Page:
As the war between Israel and Lebanon approached one month and the US continues to pursue expansion of its nuclear arsenal, people around the world stopped to remember August 7, 1945.
On that day more than 240,000 people were killed or injured when the US dropped an atomic bomb on Hiroshima, and three days later on Nagasaki, to force a Japanese surrender during World War II. While an end to the war immediately followed the bombings, many have debated whether it was necessary, given that preparations for surrender were under way in Tokyo, and the staggering long-term effects on civilians of radiation poisoning in the destroyed cities.
Some experts warn that the nuclear clock is ticking again, this time in the Middle East. “This is one of the most serious threats of nuclear war we’ve had in a long time,” said Eric Laursen of the New York-based War Resister’s League. Combined with the potential threat from Iran’s uranium enrichment programme, he said.
Under the Bush administration, the US has pulled out of the Anti-Ballistic Missile Treaty and refused to support ratification of the Comprehensive Test Ban Treaty. According to the Bulletin of the Atomic Scientists, as of January 2006, the US stockpile contained almost 10,000 nuclear warheads. The administration is also pursuing the Reliable Replacement Warhead programme, which includes the potential for new bomb design and construction within the next four years.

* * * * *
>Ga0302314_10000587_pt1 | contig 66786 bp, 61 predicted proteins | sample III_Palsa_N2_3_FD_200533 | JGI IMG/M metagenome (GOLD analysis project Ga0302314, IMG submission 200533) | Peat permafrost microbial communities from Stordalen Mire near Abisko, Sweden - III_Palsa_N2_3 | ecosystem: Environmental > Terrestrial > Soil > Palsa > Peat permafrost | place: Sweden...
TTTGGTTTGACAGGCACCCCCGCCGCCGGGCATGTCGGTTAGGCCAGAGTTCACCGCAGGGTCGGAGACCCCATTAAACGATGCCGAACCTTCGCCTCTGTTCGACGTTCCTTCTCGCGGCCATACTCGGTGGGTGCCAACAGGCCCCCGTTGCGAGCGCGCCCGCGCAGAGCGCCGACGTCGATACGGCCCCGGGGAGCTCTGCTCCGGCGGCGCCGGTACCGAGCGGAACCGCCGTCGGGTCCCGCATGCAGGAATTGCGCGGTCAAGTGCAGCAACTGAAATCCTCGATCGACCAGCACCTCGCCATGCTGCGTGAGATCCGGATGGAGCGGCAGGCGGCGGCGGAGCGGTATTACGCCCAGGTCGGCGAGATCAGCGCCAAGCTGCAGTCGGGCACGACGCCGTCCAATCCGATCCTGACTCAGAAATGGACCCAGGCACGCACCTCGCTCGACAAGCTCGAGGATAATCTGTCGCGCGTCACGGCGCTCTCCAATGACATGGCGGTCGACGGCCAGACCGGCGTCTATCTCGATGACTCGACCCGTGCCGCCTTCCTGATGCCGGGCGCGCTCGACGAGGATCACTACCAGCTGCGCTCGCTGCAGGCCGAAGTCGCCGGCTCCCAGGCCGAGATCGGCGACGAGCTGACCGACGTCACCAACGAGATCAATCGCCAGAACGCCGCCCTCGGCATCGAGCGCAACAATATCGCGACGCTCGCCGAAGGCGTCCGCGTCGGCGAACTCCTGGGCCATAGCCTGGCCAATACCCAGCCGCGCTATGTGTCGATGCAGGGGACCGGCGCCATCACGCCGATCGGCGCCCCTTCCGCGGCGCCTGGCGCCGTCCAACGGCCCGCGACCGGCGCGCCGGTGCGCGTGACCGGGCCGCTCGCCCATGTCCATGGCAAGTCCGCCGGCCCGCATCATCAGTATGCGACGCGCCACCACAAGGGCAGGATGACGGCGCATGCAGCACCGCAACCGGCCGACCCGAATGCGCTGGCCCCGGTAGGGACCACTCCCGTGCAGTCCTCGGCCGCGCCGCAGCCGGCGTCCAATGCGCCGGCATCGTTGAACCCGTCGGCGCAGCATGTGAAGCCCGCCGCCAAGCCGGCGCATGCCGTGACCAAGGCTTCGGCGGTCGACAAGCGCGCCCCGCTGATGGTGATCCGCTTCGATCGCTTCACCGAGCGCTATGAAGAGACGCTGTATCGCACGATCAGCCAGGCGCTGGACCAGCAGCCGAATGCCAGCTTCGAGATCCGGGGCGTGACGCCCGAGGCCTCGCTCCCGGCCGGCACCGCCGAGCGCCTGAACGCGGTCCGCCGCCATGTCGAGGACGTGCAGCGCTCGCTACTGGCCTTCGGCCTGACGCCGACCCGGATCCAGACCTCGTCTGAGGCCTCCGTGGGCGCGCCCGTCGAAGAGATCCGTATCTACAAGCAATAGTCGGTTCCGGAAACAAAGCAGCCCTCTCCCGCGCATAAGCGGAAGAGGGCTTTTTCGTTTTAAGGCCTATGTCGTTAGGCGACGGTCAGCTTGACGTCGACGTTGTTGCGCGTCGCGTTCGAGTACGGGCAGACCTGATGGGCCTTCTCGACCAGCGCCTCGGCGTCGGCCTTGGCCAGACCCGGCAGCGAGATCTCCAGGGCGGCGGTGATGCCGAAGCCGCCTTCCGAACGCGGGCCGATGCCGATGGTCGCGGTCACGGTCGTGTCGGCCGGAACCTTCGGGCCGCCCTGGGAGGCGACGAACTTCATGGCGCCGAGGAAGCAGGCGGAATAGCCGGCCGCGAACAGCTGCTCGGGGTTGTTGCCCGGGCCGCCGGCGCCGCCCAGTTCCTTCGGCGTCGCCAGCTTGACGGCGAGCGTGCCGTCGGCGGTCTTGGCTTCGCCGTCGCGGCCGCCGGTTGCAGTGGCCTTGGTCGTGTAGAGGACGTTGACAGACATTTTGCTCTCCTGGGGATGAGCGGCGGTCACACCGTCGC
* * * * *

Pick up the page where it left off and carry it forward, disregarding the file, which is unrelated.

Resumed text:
Over the weekend, the 1945 bombings were commemorated in candlelight vigils, marches and peace rallies across the globe, including a Hiroshima/Nagasaki exhibit at New York City’s Tompkins Square Park and an interfaith peace gathering at the New York Buddhist Church. This year’s peace gatherings were especially potent in light of the intensifying war between Israel and Lebanon, in which more than 600 Lebanese and nearly 100 Israelis have been killed.
“A huge number of people are protesting as a result of the situation in Lebanon and Israel,” said Laursen. “The concerns we bring to the day of remembrance are closely linked to all these other concerns in the Middle East.” Many believe Hiroshima itself was chosen as a target because the bombs had the most potential for destruction. A large city of 300,000 people living in mostly wood-frame houses, free of US prisoner-of-war camps, and surrounded by mountains that could focus on the effects of the blast, Hiroshima was a
Jackie Cabasso, a steering committee member of the US group United for Peace and Justice, said, “As we commemorate one of the most horrific acts of US military policy, our movement for peace and justice recommits itself to the immediate task of ending the war and occupation in Iraq; the urgent need for a comprehensive ceasefire in the ebanon/Israel/Gaza crisis; our demand for the global abolition of all nuclear weapons, starting with those in the US arsenal; and stopping the outrageous war profiteering of giant corporations like Bechtel (a leading nuclear weapons contractor).”
Non-violent protests were planned in more than 60 cities in 24 states across the country to demand an end to nuclear weapons and war. Other commemorations took place in dozens of countries, including Germany, Japan, Canada, India and Bangladesh. — IPS